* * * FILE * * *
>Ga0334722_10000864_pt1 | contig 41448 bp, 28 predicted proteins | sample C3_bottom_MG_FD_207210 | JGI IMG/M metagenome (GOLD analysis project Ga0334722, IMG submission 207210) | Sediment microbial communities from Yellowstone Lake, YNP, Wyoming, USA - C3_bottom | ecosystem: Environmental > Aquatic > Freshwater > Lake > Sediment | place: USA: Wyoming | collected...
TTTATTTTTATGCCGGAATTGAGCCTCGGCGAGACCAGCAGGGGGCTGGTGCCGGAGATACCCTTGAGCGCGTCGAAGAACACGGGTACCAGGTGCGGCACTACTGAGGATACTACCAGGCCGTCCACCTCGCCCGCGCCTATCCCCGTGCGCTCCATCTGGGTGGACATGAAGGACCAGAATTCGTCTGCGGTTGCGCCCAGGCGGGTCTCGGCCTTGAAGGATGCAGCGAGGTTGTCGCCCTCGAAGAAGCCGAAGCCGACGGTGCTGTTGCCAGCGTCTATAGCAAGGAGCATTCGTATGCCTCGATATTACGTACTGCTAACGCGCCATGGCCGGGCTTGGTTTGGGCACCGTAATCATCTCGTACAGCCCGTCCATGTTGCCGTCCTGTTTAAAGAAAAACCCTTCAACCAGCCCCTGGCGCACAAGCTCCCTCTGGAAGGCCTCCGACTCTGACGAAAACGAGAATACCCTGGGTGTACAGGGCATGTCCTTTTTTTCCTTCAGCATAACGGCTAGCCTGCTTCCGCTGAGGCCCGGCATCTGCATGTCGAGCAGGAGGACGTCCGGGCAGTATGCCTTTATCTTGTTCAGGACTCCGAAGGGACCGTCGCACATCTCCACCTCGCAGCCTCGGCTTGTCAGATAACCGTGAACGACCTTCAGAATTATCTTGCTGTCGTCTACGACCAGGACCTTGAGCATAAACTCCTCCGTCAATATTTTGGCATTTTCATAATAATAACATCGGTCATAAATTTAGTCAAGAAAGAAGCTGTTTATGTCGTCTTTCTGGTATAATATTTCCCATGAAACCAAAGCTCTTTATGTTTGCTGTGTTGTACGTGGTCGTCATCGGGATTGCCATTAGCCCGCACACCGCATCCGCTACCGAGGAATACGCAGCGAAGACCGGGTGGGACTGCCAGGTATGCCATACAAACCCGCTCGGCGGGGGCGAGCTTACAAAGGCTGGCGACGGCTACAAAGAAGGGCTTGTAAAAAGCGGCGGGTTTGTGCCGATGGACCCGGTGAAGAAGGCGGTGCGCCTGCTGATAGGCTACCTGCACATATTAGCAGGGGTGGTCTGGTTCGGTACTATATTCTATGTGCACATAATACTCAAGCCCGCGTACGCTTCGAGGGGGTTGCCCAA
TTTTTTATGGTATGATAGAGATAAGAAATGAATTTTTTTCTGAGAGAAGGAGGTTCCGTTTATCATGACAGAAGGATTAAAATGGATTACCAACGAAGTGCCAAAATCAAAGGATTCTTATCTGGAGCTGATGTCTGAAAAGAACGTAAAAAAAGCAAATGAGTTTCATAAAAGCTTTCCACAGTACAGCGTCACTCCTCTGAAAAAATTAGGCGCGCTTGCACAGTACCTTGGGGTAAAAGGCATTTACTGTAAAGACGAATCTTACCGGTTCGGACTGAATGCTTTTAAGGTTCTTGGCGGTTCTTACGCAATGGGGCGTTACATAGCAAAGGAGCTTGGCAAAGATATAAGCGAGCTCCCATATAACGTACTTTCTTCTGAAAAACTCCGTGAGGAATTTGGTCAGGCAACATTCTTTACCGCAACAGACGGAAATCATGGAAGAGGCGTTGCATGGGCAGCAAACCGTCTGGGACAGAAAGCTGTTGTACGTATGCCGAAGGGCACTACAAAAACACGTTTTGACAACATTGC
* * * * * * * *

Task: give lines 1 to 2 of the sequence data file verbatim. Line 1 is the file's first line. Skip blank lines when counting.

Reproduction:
>Ga0334722_10000864_pt1 | contig 41448 bp, 28 predicted proteins | sample C3_bottom_MG_FD_207210 | JGI IMG/M metagenome (GOLD analysis project Ga0334722, IMG submission 207210) | Sediment microbial communities from Yellowstone Lake, YNP, Wyoming, USA - C3_bottom | ecosystem: Environmental > Aquatic > Freshwater > Lake > Sediment | place: USA: Wyoming | collected...
TTTATTTTTATGCCGGAATTGAGCCTCGGCGAGACCAGCAGGGGGCTGGTGCCGGAGATACCCTTGAGCGCGTCGAAGAACACGGGTACCAGGTGCGGCACTACTGAGGATACTACCAGGCCGTCCACCTCGCCCGCGCCTATCCCCGTGCGCTCCATCTGGGTGGACATGAAGGACCAGAATTCGTCTGCGGTTGCGCCCAGGCGGGTCTCGGCCTTGAAGGATGCAGCGAGGTTGTCGCCCTCGAAGAAGCCGAAGCCGACGGTGCTGTTGCCAGCGTCTATAGCAAGGAGCATTCGTATGCCTCGATATTACGTACTGCTAACGCGCCATGGCCGGGCTTGGTTTGGGCACCGTAATCATCTCGTACAGCCCGTCCATGTTGCCGTCCTGTTTAAAGAAAAACCCTTCAACCAGCCCCTGGCGCACAAGCTCCCTCTGGAAGGCCTCCGACTCTGACGAAAACGAGAATACCCTGGGTGTACAGGGCATGTCCTTTTTTTCCTTCAGCATAACGGCTAGCCTGCTTCCGCTGAGGCCCGGCATCTGCATGTCGAGCAGGAGGACGTCCGGGCAGTATGCCTTTATCTTGTTCAGGACTCCGAAGGGACCGTCGCACATCTCCACCTCGCAGCCTCGGCTTGTCAGATAACCGTGAACGACCTTCAGAATTATCTTGCTGTCGTCTACGACCAGGACCTTGAGCATAAACTCCTCCGTCAATATTTTGGCATTTTCATAATAATAACATCGGTCATAAATTTAGTCAAGAAAGAAGCTGTTTATGTCGTCTTTCTGGTATAATATTTCCCATGAAACCAAAGCTCTTTATGTTTGCTGTGTTGTACGTGGTCGTCATCGGGATTGCCATTAGCCCGCACACCGCATCCGCTACCGAGGAATACGCAGCGAAGACCGGGTGGGACTGCCAGGTATGCCATACAAACCCGCTCGGCGGGGGCGAGCTTACAAAGGCTGGCGACGGCTACAAAGAAGGGCTTGTAAAAAGCGGCGGGTTTGTGCCGATGGACCCGGTGAAGAAGGCGGTGCGCCTGCTGATAGGCTACCTGCACATATTAGCAGGGGTGGTCTGGTTCGGTACTATATTCTATGTGCACATAATACTCAAGCCCGCGTACGCTTCGAGGGGGTTGCCCAA